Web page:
Mandarin Gallery: A VIP Styling Experience


For two days on 18 and 19 June, Mandarin Gallery treated 10 fans to a VIP Personal Shopping and Styling session for two.  This unique experience was themed around small luxuries – even as shoppers enjoy great discounts during the shopping season, they do not have to discount the experience. This initiative was part of Mandarin Gallery’s Gallery Experience series, in which the mall would create pop-up experiences to enhance the shopping for the public.

Out of sheer curiosity, I decided to have a taste of this exclusive experience. Never been professionally styled, I imagined it would be a glamorous occasion where professional stylists would choose some fitting apparel and I would get to don beautiful outfits. I even imagined taking photo shoots after. That would be fun. It turned out there was no photo shoots or donning of fashionable wear; what I got instead was a truly engaging conversation with creative and image consultant Jeffrey Tang.

I was never a fashion student. I might have read some issues of Vogue, done some photo shoots for school, and gone to a few fashion events during New York Fashion Week, but with Jeffrey, I was humbled. I heard a fashion insider’s perspective firsthand, and enjoyed every moment I had with him.

The first thing I noticed about Tang was his black aesthetics. Everything he wore was black, from his loose black apparel to his rings (he wore many). He had the classic stylist look. I, on the other hand, was not wearing any special. I had grabbed a H&M turtleneck crop top, paired it with shorts and rushed out of the house for my appointment. My ensemble could hardly be termed as suited for the occasion. I felt really under-dressed for the occasion.

But hey, what I lacked in fashion, I could make up in the eagerness to learn. I looked around me and saw that the collection of clothes in the gallery was eclectic. From frilled black blouses with asymmetrical cutting, to regular jeans and heels, and colourful semiformal dresses, there was something for everyone.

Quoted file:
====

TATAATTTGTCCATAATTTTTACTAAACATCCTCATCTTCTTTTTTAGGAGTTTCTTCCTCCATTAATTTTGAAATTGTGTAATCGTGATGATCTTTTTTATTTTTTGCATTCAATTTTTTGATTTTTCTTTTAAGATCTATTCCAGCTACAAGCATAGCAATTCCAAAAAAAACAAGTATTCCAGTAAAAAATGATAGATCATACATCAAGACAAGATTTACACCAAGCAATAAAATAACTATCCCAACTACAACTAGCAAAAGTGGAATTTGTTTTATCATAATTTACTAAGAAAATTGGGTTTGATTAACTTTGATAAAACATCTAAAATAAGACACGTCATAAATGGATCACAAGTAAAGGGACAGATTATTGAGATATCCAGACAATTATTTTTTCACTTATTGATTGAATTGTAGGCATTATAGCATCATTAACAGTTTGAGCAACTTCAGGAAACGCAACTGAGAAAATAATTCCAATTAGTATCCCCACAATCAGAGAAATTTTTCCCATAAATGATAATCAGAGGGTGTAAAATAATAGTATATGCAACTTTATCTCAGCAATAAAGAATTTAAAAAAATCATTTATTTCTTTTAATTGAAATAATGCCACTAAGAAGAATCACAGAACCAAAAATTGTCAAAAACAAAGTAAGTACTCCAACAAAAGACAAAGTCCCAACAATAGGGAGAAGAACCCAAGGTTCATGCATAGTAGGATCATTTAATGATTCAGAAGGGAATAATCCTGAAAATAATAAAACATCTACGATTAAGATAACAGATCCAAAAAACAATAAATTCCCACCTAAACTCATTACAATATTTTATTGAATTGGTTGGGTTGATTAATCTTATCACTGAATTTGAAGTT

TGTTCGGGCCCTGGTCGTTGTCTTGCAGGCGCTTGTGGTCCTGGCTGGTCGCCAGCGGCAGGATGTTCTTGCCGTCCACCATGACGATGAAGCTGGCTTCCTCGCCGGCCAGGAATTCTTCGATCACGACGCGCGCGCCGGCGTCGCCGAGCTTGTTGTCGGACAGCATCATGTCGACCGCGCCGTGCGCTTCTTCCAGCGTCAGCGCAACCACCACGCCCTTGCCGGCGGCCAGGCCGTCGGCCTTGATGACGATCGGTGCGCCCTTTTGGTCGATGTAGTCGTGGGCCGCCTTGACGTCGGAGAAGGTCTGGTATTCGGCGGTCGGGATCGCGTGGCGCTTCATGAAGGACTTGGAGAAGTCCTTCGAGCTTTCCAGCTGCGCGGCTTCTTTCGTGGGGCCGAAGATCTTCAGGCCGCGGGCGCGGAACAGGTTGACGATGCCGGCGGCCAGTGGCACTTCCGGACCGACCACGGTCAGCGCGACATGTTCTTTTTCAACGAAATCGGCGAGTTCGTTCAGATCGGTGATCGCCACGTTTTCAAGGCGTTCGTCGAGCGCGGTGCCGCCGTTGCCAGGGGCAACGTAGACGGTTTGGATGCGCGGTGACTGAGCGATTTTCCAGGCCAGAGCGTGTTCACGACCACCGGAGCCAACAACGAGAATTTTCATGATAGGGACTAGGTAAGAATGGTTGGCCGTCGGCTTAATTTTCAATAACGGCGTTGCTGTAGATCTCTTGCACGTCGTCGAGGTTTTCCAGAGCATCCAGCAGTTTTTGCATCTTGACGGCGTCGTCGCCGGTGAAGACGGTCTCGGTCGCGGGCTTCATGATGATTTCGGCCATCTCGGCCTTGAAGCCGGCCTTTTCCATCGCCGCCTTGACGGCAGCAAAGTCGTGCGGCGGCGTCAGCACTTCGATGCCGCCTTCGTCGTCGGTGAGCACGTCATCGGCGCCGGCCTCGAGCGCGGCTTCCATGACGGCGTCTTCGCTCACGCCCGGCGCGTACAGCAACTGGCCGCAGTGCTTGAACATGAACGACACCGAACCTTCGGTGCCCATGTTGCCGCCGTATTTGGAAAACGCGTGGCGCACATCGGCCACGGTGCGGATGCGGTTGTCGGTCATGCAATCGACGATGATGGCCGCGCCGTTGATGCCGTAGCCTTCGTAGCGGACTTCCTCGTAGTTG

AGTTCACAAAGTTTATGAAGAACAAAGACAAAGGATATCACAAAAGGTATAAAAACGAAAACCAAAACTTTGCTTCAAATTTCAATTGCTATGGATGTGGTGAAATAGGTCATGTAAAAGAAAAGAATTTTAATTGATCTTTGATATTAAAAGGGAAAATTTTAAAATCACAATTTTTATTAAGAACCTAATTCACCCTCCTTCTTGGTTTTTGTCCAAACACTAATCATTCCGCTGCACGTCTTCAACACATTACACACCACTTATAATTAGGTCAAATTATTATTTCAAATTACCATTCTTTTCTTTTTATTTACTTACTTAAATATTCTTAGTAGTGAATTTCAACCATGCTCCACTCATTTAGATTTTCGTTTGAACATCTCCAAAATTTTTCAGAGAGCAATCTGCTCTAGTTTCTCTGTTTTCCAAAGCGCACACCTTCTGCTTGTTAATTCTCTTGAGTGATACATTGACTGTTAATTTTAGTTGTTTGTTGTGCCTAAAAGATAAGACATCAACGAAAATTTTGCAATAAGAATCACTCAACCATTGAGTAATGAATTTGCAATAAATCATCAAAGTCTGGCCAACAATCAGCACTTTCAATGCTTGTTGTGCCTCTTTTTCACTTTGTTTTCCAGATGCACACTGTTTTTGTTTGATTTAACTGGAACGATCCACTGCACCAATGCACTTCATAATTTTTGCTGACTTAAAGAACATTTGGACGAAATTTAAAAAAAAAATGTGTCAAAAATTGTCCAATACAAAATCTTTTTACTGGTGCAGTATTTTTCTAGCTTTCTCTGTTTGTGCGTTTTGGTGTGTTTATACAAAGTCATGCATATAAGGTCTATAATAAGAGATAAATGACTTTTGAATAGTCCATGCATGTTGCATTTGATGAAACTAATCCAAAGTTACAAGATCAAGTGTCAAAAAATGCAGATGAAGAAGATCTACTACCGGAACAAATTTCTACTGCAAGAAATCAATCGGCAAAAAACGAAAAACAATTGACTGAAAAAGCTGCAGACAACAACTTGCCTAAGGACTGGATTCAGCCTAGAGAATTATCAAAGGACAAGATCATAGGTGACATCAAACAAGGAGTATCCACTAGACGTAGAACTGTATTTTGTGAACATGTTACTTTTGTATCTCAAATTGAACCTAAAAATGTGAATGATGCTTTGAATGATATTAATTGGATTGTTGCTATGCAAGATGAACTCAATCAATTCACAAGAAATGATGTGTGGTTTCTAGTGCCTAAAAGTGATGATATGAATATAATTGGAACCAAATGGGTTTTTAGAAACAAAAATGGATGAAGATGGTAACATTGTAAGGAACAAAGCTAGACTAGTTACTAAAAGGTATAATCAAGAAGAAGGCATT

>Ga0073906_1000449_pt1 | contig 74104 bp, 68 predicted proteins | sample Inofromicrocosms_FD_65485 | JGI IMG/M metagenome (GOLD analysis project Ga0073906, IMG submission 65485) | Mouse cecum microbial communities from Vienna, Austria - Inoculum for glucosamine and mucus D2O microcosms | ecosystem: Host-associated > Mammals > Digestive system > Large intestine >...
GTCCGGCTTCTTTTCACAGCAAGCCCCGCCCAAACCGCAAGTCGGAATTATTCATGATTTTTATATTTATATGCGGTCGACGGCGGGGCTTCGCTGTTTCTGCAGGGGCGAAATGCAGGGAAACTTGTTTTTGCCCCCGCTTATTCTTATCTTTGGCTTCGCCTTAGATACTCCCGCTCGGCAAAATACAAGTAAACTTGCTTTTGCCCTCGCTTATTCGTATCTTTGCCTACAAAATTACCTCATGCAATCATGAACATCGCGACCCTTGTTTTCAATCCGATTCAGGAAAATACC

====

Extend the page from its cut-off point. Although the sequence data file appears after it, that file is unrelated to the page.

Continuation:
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Image consultant Jeffrey Tang gives styling tips to a guest.

When I got the chance to speak to Jeffrey, he told me he studied in Fashion Institute of Technology (F.I.T), in the same city as my school. My interest was piqued. I attend college in the same city, and I had friends who studied in F.I.T, too. Of course it has to be in New York City, one of the fashion capitals in the world. I wanted to know about Jeffrey’s own understanding of fashion, trends and style.

Jeffrey remarked: “The fashion industry is a creative industry. It gives designers the platform to showcase their latest ideas and products. There will always be something new, so trends change all the time.”

Style, however, he stressed, is very different from trend. Style can incorporate trends, but style is also personal. It cannot be defined by trends.

“One cannot simply be layering the latest trends. They may not look good together, and some trends may not look good on you. I don’t think that is what the fashion industry is about.” Instead, he saw the fashion industry as the one providing the options, and him as the stylist, giving suggestions.

“The stylist’s job is to allow you to reconsider your wardrobe options, and be open to new possibilities. Sometimes you have to step out of your comfort zone to discover what suits you more, or what you are doing right. The decision is up to you.”

Jeffrey believes that style has to be a form of self identity, and evolve with the self. However, just like our identities, the fundamentals would remain the same. I thought that was an apt parallel being made.

When it came to my turn being styled, he suggested I try something that would give more volume to my upper body, and accentuate the length of my legs. “Do not be afraid to flaunt what you have,” he advised. Well, fashion is supposedly about  celebrating oneself, right?

“Hybridity is also very in. If you aren’t comfortable with high fashion, don’t hesitate to pair something high-fashion with something regular. There’s no point looking like you just walked out of a fashion asylum. The point is to feel comfortable with yourself and what you’re wearing, and to feel that it represents you well.” He proceeded to pair an asymmetrical blouse with a pair of jeans. It looked manageable, something that could be worn for work. I would not mind wearing them on the streets.

I connected with Jeffrey over our shared New York experience, and how difficult it was to pursue creative arts in Singapore, but how fast that was changing now. Fashion that used to be almost irrelevant in a pragmatic society, has become increasingly important. People are now seeing value in their outward appearance, and how they present themselves to the world. It is no longer extraneous or superficial; it accessorizes life, quite literally.

It is all logical, easy to understand in theory, but finding one’s own aesthetic takes time, practice, a keen eye and lots of stumbles along the way. Furthermore, there is the money obstacle, and that can be a huge one. As a student I still have a painfully limited budget. And, it takes time and perhaps some inherent talent to know how to bring out unique parts of yourself, honing the ability to do that smoothly, and finding a natural right fit. But what you lack in talent, you can always learn more, from stylists like Jeffrey. I would love to be styled again.


About Author

Yimin loves literature, and believes every story is worth telling no matter who tells it, and what it is about, as long as it tells the truth in its own way.

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